Perhaps more than any other garment the shirt suggests a human presence. The way Cave covers shirts with paint seems a denial of that presence, suggesting that the whole work is only a painting, the shirt a mere aesthetic object; indeed, at a distance one might mistake these for paintings of shirts. But the actual presence of clothing someone once wore takes these works beyond the realm of the aesthetic, giving them some of the messy, imprecise qualities of a person.

In fact, a good deal of Cave's recent work was generated by the death of his youngest brother: "I wasn't there when he passed on, so I didn't have a sense of closure. These works are really about the whole notion of what you do with those emotions." A number of pieces arrange two cutoff shirtsleeves side by side, almost like wings--"guardian angels," Cave says. Yet these too are covered in gray or tan paint, and looking at them, I couldn't help thinking of the way each sleeve is torn from the rest of the shirt, suggesting not only wings but dismemberment.

In three large untitled pieces Cave arranges square panels, each with a shirt pocket in the middle, in a grid or row: numbers 21 and 23 are single lines of panels while the third, number 3, is a 6-by-5 grid of 30. Cave thinks of the pockets as "references to containers that store information," hinting at the uniqueness of each human being. But one's first impression of these grids is of repetition: one pocket after another in colors that don't vary much. Indeed, in the largest grid the only colors are shades of gray. I thought of the rectilinear compositions of Josef Albers, Ad Reinhardt, and Sol LeWitt. But Cave's squares are not mere painted shapes--nor are they simply shirt pockets. Rather, Cave has included the fabric around the pockets, centering each in its painted panel, offering a messy, found-object alternative to Albers's purist squares within squares. Once again, these images are not painterly representations, not metaphors, but remnants of actual garments, cloth that once touched a human body and played a role in someone's life. I began to notice that each pocket design was a bit different; each had a different kind of button--in short, that each came from a different human being.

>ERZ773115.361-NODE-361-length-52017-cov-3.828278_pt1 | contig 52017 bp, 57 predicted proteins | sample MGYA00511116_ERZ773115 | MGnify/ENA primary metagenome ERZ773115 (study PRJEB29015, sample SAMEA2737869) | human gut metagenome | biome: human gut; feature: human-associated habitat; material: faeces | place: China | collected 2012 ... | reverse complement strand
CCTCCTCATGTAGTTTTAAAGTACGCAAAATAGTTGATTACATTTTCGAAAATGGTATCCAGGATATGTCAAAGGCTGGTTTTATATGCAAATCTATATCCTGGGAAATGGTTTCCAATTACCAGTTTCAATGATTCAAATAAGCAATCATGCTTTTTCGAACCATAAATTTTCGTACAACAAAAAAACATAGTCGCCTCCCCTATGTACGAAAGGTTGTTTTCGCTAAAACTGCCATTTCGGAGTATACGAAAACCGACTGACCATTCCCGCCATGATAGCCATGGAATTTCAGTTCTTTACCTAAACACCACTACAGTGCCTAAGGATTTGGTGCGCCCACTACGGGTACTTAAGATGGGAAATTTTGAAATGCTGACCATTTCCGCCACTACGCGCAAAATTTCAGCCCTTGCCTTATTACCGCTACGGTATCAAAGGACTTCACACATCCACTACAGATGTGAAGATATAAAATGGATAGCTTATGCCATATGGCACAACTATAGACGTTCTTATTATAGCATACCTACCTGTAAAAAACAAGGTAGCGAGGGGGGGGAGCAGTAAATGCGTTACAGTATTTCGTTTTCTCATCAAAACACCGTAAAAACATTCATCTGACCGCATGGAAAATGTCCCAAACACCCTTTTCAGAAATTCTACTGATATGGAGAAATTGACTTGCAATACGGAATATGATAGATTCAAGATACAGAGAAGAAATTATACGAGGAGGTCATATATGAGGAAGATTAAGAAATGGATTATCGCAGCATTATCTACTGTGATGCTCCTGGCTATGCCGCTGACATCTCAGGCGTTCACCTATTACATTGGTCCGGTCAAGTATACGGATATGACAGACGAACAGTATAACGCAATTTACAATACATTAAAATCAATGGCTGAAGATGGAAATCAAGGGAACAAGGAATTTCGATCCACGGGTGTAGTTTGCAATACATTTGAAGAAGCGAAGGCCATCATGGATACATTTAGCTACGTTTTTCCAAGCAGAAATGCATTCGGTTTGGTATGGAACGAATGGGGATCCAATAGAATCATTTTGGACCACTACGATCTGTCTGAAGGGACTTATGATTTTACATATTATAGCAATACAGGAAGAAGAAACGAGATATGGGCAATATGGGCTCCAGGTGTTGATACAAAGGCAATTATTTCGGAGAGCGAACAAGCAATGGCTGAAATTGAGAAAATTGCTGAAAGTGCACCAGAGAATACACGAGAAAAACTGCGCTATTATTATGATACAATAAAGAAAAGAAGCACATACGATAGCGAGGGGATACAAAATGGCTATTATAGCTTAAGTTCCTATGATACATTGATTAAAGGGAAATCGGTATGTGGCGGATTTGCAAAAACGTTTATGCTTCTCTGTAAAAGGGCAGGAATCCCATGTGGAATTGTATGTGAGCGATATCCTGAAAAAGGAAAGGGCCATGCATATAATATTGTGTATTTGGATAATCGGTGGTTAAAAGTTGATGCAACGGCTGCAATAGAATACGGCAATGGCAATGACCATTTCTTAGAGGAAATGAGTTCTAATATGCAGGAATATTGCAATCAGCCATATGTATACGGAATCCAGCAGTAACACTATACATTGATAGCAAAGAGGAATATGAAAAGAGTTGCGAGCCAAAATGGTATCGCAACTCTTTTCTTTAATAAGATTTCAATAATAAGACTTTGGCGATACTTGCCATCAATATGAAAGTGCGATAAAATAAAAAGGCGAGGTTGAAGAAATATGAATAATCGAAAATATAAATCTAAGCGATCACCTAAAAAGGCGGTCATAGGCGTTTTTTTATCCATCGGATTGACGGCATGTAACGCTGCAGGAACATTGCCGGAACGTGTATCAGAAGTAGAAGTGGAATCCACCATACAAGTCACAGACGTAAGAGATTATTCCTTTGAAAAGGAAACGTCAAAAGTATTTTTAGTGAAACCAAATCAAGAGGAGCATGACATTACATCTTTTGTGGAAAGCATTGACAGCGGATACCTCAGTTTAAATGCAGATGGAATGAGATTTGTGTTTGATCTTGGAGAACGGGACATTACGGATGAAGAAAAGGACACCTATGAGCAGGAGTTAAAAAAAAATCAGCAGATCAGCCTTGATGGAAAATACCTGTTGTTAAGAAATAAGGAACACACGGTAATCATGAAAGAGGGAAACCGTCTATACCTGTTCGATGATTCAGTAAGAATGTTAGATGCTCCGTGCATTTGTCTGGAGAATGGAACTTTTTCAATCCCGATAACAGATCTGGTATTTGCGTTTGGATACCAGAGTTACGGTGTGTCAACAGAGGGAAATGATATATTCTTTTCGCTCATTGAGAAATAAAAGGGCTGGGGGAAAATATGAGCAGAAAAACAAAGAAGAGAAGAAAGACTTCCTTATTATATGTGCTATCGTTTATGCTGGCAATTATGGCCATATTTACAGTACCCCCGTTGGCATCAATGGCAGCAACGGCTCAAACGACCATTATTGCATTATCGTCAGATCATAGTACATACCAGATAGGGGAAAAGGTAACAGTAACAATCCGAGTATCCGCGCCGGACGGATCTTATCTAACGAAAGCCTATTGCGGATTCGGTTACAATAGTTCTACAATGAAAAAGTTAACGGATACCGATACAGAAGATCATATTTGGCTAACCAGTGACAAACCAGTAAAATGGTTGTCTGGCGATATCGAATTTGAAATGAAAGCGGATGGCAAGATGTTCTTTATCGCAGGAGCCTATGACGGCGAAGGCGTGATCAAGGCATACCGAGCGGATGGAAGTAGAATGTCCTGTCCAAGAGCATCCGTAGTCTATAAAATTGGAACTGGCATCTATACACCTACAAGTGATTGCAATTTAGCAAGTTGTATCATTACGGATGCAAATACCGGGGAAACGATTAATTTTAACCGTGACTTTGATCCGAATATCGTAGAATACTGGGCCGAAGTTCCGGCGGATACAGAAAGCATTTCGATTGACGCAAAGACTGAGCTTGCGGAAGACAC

Reinhardt's and LeWitt's grids suggest ideal forms, an invisible order. And Cave's monumental 30-panel grid certainly dwarfs the viewer physically. But looking at it carefully reveals that its repeating forms are continually disrupted by tiny variations in fabric, shape, texture, and design, and those changes are what most command our attention. Cave rejects the idea of an invisible ideal in favor of something tangible: the physical substance of the world and all the particular variations that make each thing, and by implication each person, unique.

Art accompanying story in printed newspaper (not available in this archive): uncredited photo.